Curry Corner's Monrusha grapples with monkey on tasty Indian tour
THE delights of Delhi could find their way onto your dish the next time you have a curry in Cheltenham - after restaurateur Monrusha Krori explored the tastes of her Indian roots.
The British citizen embarked on a three-week 1,200km journey across her family's homeland in Asia's sub-continent.
Her Bangladeshi-born father moved to Cheltenham more than three decades and opened the Curry Corner, in Fairview.
Now, his daughter is creating a fresh menu for the award-winning restaurant, by introducing a mix of authentic Indian spices to her father's cusine.
Gents, come in to Earl's & Co and enjoy a haircut and finish, glass of whisky and a shoeshine for £18.50
Terms: Later and earlier appointments available upon request
Contact: 01242 504887
Valid until: Tuesday, December 31 2013
She said: "I first went to a wedding in Delhi because I wanted to see the types of food they had.
"Inidan weddings are foodie by nature and can go on for a number of days. It's a big celebration and food is very much at the heart of it.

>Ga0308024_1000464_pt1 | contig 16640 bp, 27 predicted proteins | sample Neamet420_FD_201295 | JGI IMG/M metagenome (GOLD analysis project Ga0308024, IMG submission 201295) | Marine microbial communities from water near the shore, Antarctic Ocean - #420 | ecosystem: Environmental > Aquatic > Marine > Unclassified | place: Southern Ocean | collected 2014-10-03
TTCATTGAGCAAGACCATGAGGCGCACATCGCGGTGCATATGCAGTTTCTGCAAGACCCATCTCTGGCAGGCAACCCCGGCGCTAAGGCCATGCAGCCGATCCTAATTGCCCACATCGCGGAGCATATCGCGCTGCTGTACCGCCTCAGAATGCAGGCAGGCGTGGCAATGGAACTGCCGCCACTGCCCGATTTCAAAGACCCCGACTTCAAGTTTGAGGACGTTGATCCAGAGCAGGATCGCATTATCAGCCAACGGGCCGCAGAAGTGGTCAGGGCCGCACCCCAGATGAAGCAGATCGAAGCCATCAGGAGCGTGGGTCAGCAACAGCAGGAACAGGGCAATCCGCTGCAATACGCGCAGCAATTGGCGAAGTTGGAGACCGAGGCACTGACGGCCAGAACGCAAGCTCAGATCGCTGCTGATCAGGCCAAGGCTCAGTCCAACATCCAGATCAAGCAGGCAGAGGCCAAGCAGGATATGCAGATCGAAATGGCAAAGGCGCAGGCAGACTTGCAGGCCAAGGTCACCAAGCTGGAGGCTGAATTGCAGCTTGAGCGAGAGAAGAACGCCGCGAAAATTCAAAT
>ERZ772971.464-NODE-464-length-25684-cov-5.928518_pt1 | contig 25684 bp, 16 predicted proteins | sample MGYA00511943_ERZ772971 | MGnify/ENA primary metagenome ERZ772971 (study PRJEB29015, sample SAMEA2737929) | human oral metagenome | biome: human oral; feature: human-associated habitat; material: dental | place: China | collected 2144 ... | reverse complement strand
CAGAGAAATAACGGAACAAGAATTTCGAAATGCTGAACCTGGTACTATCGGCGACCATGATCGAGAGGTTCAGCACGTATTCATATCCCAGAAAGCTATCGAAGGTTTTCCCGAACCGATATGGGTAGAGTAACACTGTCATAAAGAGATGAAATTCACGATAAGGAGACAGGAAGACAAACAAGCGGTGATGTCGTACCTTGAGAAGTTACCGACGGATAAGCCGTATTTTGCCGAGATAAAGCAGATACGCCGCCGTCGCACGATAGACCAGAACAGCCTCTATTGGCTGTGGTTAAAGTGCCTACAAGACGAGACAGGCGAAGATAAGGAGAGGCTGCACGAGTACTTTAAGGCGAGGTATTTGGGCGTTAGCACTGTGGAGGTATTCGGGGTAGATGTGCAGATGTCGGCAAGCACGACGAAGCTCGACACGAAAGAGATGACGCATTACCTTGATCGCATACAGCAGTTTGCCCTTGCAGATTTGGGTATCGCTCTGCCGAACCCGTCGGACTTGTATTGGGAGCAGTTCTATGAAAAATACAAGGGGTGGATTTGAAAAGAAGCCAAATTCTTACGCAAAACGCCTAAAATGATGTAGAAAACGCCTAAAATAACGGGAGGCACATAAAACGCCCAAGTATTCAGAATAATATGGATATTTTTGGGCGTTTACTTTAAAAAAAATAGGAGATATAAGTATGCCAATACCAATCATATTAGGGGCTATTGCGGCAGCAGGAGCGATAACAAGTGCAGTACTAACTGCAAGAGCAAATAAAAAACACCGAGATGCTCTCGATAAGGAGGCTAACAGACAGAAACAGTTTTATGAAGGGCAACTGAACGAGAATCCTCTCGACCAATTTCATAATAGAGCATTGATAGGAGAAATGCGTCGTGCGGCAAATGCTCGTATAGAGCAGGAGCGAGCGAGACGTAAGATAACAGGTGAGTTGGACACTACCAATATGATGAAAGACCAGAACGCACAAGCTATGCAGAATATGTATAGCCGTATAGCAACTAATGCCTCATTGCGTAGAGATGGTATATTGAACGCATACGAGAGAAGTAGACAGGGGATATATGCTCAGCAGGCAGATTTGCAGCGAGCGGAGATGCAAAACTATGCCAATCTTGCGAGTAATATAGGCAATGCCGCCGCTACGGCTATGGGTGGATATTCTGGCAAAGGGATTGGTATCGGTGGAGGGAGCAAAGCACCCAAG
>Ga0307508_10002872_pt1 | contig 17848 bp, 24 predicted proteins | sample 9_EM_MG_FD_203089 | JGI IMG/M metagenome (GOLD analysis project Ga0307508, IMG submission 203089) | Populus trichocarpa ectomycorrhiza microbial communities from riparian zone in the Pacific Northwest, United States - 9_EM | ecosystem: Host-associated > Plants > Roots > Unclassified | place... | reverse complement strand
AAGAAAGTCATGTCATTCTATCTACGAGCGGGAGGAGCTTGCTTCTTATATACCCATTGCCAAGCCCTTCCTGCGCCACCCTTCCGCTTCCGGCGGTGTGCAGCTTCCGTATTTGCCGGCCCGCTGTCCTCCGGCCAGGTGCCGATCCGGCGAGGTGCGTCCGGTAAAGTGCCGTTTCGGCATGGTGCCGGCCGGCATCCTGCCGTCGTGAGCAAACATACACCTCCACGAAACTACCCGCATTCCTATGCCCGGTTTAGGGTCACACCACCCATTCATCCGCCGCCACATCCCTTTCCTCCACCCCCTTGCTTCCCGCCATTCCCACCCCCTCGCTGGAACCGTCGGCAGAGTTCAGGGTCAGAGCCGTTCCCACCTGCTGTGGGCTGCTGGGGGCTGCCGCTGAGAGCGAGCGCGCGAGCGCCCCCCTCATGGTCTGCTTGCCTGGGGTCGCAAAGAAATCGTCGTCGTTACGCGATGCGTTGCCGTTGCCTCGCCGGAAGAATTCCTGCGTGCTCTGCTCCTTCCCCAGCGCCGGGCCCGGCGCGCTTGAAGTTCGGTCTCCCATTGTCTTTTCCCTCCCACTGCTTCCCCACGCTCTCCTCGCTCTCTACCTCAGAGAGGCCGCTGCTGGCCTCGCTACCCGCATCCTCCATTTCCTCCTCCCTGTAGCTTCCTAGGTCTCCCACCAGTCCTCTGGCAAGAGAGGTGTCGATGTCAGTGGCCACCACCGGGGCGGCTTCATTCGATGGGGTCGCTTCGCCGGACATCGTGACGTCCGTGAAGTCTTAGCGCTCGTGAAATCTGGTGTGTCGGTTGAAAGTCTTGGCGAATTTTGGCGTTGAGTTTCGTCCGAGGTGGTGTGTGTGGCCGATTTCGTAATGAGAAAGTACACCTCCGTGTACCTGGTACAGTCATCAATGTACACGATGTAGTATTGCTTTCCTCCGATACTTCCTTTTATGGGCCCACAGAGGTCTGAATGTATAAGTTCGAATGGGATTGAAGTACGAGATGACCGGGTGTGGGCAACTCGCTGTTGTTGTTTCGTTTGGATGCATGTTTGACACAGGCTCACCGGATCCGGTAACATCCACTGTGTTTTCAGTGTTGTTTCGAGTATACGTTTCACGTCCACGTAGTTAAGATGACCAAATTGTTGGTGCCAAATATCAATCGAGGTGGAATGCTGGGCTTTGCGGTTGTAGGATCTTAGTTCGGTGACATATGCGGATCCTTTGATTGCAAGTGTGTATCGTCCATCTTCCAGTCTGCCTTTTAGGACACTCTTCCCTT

"Authentic Indian food is colourful and vibrant. There's different influences in different regions of India.
"I wanted to experience the whole spectrum - from the lavish and very decadent foods of a Delhi wedding to the street stalls of Jodhpur and Jaipur."
During her journey through the city streets of India and Bangladesh, she also recorded a video which has gone viral.
The video shows Monrusha with a trained monkey on her head.
Curry Corner has been at the heart of Indian cuisine in Cheltenham since husband and wife Shamsul and Saleha Krori opened their doors in 1977.
It prides itself on authenicity, which, Monrusha explains, is different from the run-of-the-mill UK curry house.
"The Indian pallet is different to the British one," she said. "The foods in India and Bangladesh are based around spices whereas the British curry is very sweet.
"It is one of the most varied cusines in the world but people her don't know that because what they are getting isn't the real thing."
She continued: "It was really lovely to see where my family originates from. If you asked me how I would define myself I would say that I am British.
"But it was a really nice experience to see where I came from and bring some of the foods home."